Yurts. With rents and home prices zooming ever higher, affordable housing seems like a fantasy. That’s where yurts come in.

These circular homes, which have sheltered Mongolian nomads for thousands of years, can cost quite a bit less than more traditional homes. A roughly 700-square-foot model with a wooden frame and vinyl walls could go for around $20,000. That doesn’t include the foundation and utilities hookups.

That’s a prime reason why over the past few years, sales of the structures have grown by about 10 percent annually at the Colorado Yurt Co., said Ivy Fife, the company’s marketing manager.

“We’ve seen quite a few retirees buy a piece of ground and put a yurt on it and get out of debt and have a little bit more freedom,” she said. “It’s young people, too. … They don’t want to get into a big mortgage that’s going to make it hard for them to meet.”

Wellness buildings. More than 50 condo and apartment buildings around the world are now applying for the new Well Being Standard.

Similar to LEED certification for eco-friendliness, the designation is administered by a group called the International Well Being Institute. To qualify, a building’s design needs to incorporate healthy elements like air and water quality, natural light, and fitness.

This can mean giving stairwells more prominent placement to encourage residents to walk more, adding gyms and doctors’ offices to the ground floor and remediating any stress-inducing odors and loud noise. Since it’s a new process, no finished buildings have been certified just yet.

Modular homes. Manufactured houses are no longer just rolling off factory assembly lines and into trailer parks. Upscale modular homes are beginning to enjoy their moment in the spotlight with the world’s tallest modular tower opening recently in Brooklyn, New York. The 32-story rental building is expected to inspire other big developers to use modular construction.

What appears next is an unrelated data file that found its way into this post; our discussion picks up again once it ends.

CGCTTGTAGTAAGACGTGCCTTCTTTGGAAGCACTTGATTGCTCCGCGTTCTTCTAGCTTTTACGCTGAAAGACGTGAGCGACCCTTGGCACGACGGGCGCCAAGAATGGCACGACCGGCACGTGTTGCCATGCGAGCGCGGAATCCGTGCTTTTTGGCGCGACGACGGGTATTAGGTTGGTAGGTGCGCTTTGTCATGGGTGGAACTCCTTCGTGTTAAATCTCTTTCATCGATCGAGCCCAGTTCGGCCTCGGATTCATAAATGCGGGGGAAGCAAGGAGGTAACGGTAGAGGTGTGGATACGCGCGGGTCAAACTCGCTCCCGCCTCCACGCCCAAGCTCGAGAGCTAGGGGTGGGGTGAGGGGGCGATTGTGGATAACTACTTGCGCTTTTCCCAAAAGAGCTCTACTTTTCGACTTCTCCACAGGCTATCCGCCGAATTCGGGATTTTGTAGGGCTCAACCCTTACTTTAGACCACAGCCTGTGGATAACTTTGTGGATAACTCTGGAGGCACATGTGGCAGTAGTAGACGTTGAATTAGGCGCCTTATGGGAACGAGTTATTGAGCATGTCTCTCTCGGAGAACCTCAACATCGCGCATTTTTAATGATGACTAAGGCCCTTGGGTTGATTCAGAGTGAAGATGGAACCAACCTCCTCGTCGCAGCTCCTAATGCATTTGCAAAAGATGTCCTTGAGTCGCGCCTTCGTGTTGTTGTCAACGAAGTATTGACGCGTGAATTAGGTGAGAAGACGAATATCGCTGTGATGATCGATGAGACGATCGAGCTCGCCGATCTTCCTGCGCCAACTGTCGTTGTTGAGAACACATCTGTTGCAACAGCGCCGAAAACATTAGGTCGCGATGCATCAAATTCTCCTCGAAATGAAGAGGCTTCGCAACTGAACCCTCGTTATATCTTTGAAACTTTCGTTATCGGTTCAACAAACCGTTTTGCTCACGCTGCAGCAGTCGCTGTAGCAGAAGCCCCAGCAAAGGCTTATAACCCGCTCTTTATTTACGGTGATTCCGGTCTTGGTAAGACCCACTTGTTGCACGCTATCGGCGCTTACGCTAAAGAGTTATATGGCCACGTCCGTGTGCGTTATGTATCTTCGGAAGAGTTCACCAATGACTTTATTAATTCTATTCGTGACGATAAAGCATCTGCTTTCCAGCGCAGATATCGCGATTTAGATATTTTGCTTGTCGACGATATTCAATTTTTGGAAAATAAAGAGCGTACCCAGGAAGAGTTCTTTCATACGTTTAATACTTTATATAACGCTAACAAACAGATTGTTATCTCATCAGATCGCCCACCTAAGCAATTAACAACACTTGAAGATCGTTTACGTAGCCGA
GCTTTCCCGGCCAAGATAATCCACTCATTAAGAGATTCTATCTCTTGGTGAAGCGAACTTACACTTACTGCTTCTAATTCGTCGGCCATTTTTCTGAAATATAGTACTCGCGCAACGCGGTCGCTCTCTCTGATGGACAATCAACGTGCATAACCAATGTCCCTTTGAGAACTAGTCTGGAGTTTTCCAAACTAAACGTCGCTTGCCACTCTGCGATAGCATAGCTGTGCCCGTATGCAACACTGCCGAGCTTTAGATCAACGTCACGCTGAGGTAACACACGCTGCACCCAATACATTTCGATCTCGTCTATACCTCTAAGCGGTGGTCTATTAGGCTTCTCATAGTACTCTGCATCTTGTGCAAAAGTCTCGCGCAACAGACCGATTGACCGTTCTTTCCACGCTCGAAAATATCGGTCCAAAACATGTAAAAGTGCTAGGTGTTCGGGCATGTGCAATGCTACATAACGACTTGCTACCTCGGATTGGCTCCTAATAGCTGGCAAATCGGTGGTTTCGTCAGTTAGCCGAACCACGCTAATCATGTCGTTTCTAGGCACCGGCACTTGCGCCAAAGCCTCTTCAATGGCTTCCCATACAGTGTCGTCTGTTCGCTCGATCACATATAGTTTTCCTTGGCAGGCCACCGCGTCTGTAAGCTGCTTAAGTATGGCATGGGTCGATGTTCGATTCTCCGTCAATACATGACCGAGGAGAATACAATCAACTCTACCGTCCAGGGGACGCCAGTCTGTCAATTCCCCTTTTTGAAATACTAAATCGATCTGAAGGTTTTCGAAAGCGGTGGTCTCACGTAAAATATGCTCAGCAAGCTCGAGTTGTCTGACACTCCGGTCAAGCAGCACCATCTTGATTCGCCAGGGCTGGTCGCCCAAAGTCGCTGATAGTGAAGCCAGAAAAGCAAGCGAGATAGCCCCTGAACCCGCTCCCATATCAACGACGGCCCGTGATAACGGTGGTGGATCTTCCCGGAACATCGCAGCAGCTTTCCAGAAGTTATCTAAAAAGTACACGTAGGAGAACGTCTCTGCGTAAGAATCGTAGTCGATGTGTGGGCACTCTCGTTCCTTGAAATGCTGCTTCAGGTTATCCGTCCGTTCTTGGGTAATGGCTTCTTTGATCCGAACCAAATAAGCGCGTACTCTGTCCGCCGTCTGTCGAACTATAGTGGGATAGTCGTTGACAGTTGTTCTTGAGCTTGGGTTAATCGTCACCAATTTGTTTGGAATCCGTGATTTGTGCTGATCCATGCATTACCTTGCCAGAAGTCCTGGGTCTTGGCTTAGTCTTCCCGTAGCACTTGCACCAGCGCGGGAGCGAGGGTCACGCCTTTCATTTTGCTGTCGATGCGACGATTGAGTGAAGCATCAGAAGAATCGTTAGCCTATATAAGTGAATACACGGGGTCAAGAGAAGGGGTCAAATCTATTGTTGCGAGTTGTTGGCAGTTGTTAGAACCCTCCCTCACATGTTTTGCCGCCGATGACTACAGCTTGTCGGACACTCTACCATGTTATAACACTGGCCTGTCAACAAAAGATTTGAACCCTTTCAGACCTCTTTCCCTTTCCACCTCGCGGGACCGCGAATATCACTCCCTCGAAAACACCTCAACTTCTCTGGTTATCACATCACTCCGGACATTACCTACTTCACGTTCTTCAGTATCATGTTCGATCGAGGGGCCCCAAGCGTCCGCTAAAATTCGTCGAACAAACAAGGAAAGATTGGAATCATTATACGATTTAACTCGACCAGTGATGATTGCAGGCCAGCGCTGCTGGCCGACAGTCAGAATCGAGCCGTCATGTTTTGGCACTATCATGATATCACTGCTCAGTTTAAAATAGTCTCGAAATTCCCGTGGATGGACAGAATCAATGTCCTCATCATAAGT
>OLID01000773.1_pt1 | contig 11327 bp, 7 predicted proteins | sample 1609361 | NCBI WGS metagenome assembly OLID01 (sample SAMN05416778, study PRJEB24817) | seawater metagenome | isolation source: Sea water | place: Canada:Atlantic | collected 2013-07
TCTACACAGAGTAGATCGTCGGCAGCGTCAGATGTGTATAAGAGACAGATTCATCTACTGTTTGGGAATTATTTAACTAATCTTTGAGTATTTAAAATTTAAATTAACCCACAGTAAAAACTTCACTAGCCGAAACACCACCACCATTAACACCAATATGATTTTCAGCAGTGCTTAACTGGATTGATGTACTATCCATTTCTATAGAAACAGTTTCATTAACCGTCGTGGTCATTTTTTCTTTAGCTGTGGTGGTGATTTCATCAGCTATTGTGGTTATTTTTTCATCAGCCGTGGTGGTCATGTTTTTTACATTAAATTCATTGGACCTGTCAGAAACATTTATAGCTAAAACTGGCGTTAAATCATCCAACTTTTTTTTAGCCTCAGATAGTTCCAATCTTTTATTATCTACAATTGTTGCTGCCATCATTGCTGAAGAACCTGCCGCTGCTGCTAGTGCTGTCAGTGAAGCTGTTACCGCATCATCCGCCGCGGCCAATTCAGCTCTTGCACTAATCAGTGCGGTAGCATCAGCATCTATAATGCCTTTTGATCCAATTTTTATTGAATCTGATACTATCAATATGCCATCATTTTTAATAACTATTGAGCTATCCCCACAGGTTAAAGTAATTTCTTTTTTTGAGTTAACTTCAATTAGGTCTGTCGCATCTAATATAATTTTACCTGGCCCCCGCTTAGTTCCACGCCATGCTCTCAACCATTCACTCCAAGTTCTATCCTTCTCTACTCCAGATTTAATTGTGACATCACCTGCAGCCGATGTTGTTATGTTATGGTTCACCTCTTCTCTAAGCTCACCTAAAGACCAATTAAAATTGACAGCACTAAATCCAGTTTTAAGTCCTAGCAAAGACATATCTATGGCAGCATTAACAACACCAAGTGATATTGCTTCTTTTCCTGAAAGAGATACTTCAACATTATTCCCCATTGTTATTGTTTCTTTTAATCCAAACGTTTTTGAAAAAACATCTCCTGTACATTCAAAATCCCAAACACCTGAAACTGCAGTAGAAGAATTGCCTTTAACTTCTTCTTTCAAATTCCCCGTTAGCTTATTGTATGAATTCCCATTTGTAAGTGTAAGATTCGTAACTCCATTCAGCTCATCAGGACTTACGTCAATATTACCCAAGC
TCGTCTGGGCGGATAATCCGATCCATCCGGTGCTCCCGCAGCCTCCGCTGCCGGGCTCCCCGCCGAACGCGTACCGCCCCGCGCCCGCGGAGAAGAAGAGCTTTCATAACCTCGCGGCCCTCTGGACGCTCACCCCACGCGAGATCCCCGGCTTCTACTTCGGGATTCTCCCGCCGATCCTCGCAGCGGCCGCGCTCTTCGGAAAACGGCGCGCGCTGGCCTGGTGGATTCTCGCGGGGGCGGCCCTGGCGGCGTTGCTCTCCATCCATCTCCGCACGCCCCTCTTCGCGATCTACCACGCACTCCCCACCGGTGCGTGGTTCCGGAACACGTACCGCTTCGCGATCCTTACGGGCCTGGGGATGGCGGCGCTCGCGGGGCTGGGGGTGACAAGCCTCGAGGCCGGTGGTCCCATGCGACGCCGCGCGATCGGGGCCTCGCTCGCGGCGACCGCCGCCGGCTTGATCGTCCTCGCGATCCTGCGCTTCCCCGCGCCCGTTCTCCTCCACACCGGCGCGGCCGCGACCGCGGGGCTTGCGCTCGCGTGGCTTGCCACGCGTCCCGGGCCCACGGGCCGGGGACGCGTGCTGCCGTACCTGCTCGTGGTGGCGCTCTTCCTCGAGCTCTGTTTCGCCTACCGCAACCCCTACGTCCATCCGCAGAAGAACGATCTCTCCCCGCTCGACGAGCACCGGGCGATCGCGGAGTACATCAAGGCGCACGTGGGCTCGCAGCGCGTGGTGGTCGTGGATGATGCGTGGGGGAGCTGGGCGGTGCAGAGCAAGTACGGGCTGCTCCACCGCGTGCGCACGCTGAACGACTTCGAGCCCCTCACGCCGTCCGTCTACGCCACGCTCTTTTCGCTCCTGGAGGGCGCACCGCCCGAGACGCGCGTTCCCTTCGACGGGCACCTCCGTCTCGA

Prefabricated housing is often of higher quality (because it’s built indoors, sheltered from the elements), costs a little less (less material wasted), and can go up a lot faster than traditionally built homes.

“This will speed up the development time at a time when we’re really short of housing,” said Steve Weikal, an urban design professor at the Massachusetts Institute of Technology Center for Real Estate.

3-D printer homes. Homes created by a 3-D printer are expected to be cheaper than traditionally built residences.

They don’t require as many construction workers and they produce less waste as the machines use only as much material as is needed. New homes could be designed by ordinary folks and printed in days.

The technology is still evolving, but rudimentary buildings, mostly made of concrete, are already being printed around the world. A two-story, 4,305-square-foot building was printed recently in China in just 45 days.

“You can have high design on a budget,” said architect Christopher Hurst, of WATG Urban Architecture Studio in Chicago, said to realtor.com. “Now you can go to a contractor, and you have a highly customizable house that’s indicative of you—and that way you can express yourself in how you live.”